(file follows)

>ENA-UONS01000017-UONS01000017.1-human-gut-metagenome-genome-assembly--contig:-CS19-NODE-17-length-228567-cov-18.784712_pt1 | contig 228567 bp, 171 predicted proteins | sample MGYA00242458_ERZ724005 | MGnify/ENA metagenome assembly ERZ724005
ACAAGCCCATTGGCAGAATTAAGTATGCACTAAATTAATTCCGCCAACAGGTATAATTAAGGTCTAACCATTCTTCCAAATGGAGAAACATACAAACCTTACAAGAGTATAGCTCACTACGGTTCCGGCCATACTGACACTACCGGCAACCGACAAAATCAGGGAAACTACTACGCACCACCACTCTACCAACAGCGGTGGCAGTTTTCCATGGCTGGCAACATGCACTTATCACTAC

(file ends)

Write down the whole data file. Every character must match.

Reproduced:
>ENA-UONS01000017-UONS01000017.1-human-gut-metagenome-genome-assembly--contig:-CS19-NODE-17-length-228567-cov-18.784712_pt1 | contig 228567 bp, 171 predicted proteins | sample MGYA00242458_ERZ724005 | MGnify/ENA metagenome assembly ERZ724005
ACAAGCCCATTGGCAGAATTAAGTATGCACTAAATTAATTCCGCCAACAGGTATAATTAAGGTCTAACCATTCTTCCAAATGGAGAAACATACAAACCTTACAAGAGTATAGCTCACTACGGTTCCGGCCATACTGACACTACCGGCAACCGACAAAATCAGGGAAACTACTACGCACCACCACTCTACCAACAGCGGTGGCAGTTTTCCATGGCTGGCAACATGCACTTATCACTAC